In the dead of winter, the mind has a tendency to venture into warmer climes and imagine the adventures to be had there. But the holidays are over, and most of us face the daily grind through bleak grey days for weeks to come. What better way to escape than a good travel book?
A Traveller’s Year puts at one’s fingertips a cornucopia of travel writing, in small morsels. The book is made up of snippets of travellers’ journals and diaries from the sixteenth century to the twenty-first. Use of the calendar day as an organising principle means that the book is full of serendipitous incongruities of time and place.
A 1992 account by Max Décharné of a man in an American bar asking for his Guinness to be microwaved is immediately followed by James Boswell’s 1773 tale of his journey to the Isle of Skye with a seasick Samuel Johnson.
George Orwell relates how in 1936 Wigan “nearly everyone seems very badly dressed and youths on corners markedly less smart and rowdy than in London”; in the following entry, Mungo Park recounts that on a 1796 African trip “the king, whose name was Daisy Koorabarri, was not to be distinguished from his subjects by any superiority in point of dress; a bank of earth, about two feet high, upon which was spread a leopard skin, constituted the only mark of royal dignity.”
There are between one and three entries – ranging from half a page to two pages in total – for each day of the year. Those who like their text in small quantities can savour the book for a full twelve months, reading each day’s entries at the relevant point in the calendar.
Yet it is easy to gobble up months at a time, mesmerised by the mish-mash of contemporary concerns about wifi to seventeenth-century tales of travellers dining on beaver tail, bear and camel meat.
The format of the books means one is never bored with tedious accounts of the duller moments, as the editing has been craftily performed by others.
Many of the authors are professional writers, together with painters, explorers, botanists, political leaders and tourists. Most are Anglophone, including Samuel Pepys, Captain James Cook, Mary Shelley, Herman Melville, Henry David Thoreau, Queen Victoria, Charles Darwin, Elizabeth Barrett Browning, William Morris, Charles Dickens, Graham Greene, Jack Kerouac, Alan Bennett and Bruce Chatwin. There is also a smattering of European and Indian writers such as Christopher Columbus, Michel de Montaigne, Simone de Beauvoir and Rajaram I, the Rajah of Kolhapoor.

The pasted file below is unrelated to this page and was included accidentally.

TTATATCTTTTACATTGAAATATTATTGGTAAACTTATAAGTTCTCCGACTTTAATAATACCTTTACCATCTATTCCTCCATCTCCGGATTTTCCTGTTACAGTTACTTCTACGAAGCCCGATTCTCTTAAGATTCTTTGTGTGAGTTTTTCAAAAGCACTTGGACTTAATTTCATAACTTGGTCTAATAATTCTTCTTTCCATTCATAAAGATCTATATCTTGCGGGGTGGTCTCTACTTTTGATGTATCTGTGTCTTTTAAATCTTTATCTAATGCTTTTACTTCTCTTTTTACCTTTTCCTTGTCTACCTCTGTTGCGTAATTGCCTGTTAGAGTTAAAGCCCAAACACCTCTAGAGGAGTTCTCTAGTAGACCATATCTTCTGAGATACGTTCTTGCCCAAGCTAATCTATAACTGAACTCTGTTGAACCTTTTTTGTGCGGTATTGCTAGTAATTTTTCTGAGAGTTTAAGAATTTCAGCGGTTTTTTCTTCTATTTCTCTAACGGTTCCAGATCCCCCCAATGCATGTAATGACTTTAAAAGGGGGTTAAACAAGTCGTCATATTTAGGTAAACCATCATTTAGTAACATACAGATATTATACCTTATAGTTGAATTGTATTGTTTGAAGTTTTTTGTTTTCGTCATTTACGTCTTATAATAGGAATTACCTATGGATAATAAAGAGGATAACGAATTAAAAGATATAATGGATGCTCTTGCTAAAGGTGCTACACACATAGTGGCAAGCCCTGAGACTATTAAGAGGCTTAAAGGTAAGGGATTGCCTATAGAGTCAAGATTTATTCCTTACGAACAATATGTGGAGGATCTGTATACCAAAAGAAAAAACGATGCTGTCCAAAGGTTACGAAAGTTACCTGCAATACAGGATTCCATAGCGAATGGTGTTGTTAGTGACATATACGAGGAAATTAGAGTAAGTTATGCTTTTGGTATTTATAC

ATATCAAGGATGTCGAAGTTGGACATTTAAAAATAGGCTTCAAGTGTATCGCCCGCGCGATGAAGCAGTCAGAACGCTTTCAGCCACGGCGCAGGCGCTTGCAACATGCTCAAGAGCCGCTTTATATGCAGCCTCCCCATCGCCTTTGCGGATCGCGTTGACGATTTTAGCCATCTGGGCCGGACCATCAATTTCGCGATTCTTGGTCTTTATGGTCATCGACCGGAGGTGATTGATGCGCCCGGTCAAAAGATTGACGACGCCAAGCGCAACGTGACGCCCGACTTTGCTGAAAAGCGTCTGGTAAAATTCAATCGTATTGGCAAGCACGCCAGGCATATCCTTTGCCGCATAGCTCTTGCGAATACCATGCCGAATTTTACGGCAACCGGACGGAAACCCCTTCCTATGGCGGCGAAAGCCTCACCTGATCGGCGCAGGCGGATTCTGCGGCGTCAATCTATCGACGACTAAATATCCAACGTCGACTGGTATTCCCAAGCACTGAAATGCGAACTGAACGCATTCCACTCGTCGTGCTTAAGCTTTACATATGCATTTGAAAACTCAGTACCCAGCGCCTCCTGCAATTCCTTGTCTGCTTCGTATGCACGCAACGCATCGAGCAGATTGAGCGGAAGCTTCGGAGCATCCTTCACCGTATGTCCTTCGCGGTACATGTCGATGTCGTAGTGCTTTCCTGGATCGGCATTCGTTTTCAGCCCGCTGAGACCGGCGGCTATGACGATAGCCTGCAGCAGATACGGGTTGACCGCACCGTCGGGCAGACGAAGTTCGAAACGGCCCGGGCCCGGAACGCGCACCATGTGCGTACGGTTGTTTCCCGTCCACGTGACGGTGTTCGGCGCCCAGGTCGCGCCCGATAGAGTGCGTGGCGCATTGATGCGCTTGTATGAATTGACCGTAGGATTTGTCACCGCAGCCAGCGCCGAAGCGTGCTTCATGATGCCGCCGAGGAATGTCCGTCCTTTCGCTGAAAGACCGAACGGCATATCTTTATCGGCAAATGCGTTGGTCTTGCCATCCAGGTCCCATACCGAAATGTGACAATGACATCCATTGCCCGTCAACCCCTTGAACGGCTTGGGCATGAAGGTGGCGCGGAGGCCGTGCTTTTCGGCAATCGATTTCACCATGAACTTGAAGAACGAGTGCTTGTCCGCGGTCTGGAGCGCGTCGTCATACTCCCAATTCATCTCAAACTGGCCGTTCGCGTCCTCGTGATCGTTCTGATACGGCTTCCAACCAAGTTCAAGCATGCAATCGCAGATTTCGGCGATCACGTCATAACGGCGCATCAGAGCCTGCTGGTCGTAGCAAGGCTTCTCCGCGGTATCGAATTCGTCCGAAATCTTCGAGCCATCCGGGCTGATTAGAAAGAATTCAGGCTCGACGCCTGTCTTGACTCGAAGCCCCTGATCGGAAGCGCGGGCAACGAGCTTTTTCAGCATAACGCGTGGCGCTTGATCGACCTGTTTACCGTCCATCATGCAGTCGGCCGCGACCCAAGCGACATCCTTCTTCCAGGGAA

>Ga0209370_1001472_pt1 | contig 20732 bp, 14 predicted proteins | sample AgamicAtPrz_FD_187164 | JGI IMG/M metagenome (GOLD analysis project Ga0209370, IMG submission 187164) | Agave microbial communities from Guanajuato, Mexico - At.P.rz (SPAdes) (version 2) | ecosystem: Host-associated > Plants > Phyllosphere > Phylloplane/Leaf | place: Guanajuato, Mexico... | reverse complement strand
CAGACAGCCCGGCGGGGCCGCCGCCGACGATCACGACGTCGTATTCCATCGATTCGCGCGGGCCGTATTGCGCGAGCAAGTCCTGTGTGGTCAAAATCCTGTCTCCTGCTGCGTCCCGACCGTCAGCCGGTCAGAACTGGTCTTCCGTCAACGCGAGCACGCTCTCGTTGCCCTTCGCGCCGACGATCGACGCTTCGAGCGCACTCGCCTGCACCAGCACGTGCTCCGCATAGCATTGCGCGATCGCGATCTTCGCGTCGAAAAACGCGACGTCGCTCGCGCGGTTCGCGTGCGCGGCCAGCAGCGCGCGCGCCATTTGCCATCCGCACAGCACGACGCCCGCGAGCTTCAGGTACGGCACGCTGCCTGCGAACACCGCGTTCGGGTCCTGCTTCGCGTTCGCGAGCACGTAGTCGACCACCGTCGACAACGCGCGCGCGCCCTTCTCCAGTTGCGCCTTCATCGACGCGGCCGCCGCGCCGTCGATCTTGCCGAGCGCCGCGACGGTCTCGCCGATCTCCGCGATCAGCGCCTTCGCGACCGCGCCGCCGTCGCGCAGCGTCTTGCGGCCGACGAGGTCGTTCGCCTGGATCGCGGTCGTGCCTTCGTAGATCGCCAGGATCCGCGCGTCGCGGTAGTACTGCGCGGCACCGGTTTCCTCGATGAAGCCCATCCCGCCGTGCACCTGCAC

The locales range from Easter Island (Jacob Roggeveen, 1722) to Brighton (which the Rajah of Bobbili likens to Bangalore) with all the continents in between.
One thing that strikes the modern reader is the arduousness of pre-modern journeys. Before the era of jet travel, voyages were truly exacting and the misery of travel is well documented in this volume. Writing in 1934, Wilfred Thesiger appears to take these dangers in his stride: “I have not seen any horse in Aussa, though I have seen some mules and donkeys. As I was going to bed I killed two tarantulas in my tent. Beastly things.”
The book also pulses with the wonder of foreign lands. Travelling in the US in 1846, Edwin Bryant marvels at the physical attributes of Native Americans: “Many of the women, for regularity of features and symmetry of figure, would bear off the palm of beauty from some of our most celebrated belles.
A portion of the Sioux women are decidedly beautiful.” In 1914 Ernest Shackleton describes Antarctic recreation: “We remained moored to a floe over the following day, the wind not having moderated; indeed it freshened to a gale in the afternoon, and the members of staff and crew took advantage of the pause to enjoy a vigorously contested game of football on the surface of the floe alongside the ship.”
And arriving in the Barbados in 1932, Evelyn Waugh finds welcome refreshment: “Dropped anchor about 7 and went ashore to the Aquatic club to bathe and drink rum swizzles. Returned to ship for breakfast and later went ashore to Bridgetown.”
This hardback volume is handsomely produced and includes a selection of vintage photographs that add considerably to the magic of the writing. Simone de Beauvoir tells of “becoming a different me” in New York, and with this delightful book, we can all share in the transformative powers of travel, a bit at a time.
A Traveller’s Year: 365 Days of Travel Writing in Diaries, Journals and Letters is compiled by Travis Elborough and Nick Rennison and published by Frances Lincoln Ltd. RRP: £25. ISBN: 9780711236080